Date Published: May 30, 2019
Publisher: Public Library of Science
Author(s): Phuntila Tharabenjasin, Noel Pabalan, Hamdi Jarjanazi, Mikko Juhani Lammi.
The special status accorded to elite athletes stems from their uncommon genetic potential to excel in world-class power sports (PS). Genetic polymorphisms have been reported to influence elite PS status. Reports of associations between the α-actinin-3 gene (ACTN3) R577X polymorphism and PS have been inconsistent. In light of new published studies, we perform a meta-analysis to further explore the roles of this polymorphism in PS performance among elite athletes.
Multi-database literature search yielded 44 studies from 38 articles. Pooled odds ratios (ORs) and 95% confidence intervals (CIs) were used in estimating associations (significance threshold was set at Pa ≤ 0.05) using the allele-genotype model (R and X alleles, RX genotype). Outlier analysis was used to examine its impact on association and heterogeneity outcomes. Subgroup analysis was race (Western and Asian) and gender (male/female)-based. Interaction tests were applied to differential outcomes between the subgroups, P-values of which were Bonferroni corrected (Pinteraction BC). Tests for sensitivity and publication bias were performed.
Significant overall R allele effects (OR 1.21, 95% CI 1.07–1.37, Pa = 0.002) were confirmed in the Western subgroup (OR 1.11, 95% CI 1.01–1.22, Pa = 0.02) and with outlier treatment (ORs 1.12–1.20, 95% CIs 1.02–1.30, Pa < 10−5–0.01). This treatment resulted in acquired significance of the RX effect in Asian athletes (OR 1.91, 95% CI 1.25–2.92, Pa = 0.003). Gender analysis dichotomized the RX genotype and R allele effects as significantly higher in male (OR 1.14, 95% CI 1.02–1.28, Pa = 0.02) and female (OR 1.58, 95% CI 1.21–2.06, Pa = 0.0009) athletes, respectively, when compared with controls. Significant R female association was improved with a test of interaction (Pinteraction BC = 0.03). The overall, Asian and female outcomes were robust. The R allele results were more robust than the RX genotype outcomes. No evidence of publication bias was found. In this meta-analysis, we present clear associations between the R allele/RX genotype in the ACTN3 polymorphism and elite power athlete status. Significant effects of the R allele (overall analysis, Western and female subgroups) and RX genotype (Asians and males) were for the most part, results of outlier treatment. Interaction analysis improved the female outcome. These robust findings were free of publication bias.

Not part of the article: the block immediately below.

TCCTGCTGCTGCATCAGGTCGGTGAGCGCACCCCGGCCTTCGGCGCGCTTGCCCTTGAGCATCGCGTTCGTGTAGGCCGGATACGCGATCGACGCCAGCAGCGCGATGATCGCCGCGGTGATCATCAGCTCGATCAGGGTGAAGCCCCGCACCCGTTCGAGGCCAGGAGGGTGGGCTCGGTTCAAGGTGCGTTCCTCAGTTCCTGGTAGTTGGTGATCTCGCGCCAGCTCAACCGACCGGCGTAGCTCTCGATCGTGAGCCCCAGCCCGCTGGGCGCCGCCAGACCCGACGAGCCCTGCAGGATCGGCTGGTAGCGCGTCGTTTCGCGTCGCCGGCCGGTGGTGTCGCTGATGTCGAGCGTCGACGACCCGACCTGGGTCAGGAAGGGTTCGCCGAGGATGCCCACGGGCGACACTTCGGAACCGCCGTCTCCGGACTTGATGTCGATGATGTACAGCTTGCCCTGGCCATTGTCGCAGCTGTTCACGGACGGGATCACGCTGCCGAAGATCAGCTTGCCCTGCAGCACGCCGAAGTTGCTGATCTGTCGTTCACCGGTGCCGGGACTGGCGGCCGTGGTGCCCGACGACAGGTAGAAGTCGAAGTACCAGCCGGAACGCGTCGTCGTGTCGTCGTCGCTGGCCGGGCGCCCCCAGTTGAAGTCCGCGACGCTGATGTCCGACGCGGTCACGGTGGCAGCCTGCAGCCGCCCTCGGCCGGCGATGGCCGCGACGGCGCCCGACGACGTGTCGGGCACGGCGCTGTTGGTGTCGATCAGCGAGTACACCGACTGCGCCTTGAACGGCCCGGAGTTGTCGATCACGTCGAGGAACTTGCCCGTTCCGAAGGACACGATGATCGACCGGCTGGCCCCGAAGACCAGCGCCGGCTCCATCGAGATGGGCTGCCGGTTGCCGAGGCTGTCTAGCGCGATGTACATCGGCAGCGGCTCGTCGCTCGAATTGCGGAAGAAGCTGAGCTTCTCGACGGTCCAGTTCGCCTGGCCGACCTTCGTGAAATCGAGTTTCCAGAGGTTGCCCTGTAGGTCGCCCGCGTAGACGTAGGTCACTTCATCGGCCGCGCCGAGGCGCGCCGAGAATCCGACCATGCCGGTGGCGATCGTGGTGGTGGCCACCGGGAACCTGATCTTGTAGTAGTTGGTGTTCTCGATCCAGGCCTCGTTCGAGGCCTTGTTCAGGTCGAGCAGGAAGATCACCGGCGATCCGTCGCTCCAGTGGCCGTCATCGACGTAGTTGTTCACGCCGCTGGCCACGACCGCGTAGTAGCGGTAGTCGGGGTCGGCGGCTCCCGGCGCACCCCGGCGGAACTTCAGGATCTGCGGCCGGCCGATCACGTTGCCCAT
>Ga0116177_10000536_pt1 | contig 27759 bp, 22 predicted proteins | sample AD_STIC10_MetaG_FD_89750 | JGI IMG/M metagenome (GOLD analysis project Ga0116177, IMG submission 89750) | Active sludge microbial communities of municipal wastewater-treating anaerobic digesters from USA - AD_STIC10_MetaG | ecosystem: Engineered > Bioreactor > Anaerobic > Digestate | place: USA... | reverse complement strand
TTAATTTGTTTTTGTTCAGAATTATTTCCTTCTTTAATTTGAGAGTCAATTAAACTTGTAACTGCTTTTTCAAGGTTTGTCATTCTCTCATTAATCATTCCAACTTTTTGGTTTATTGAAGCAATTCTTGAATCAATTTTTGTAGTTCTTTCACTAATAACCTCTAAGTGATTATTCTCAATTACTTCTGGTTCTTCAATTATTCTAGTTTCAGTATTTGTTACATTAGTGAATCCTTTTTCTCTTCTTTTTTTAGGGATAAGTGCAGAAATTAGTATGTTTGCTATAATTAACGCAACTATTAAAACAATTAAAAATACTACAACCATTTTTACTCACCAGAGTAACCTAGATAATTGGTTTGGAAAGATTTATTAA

Exceptional performance during national/international-level competitions defines elite athletes . Among elite power sports (PS) athletes, performance varies across countries, races and gender. This variation stems from genetic and environmental factors. It has been reported that genes play a substantial role in muscle function, specifically those involving the PS phenotype [2,3]. Genetic variants (i.e. polymorphisms) are vital in understanding the potential influence of genes on PS  but published outcomes have been variable [5,6]. Nevertheless, lines of evidence have catapulted the ACTN3 (α-actinin-3) polymorphism into prominence regarding its association with PS performance [7,8].
This meta-analysis has two principal findings: (i) overall associations of the R allele and RX genotype with PS performance were validated with outlier and subgroup treatments and (ii) the R allele was associated with Westerns and females whereas the RX genotype was associated with Asians and males. Gender-wise, the R allele effects differed between males and females. The significant Asian and male/female outcomes were the results of outlier treatment. This treatment impacted on heterogeneity (reduced or eliminated) of the gender outcomes, but not the Asian outcomes. Thus, retention of heterogeneity in the PSO Asian pooled effects warrants caution in its interpretation.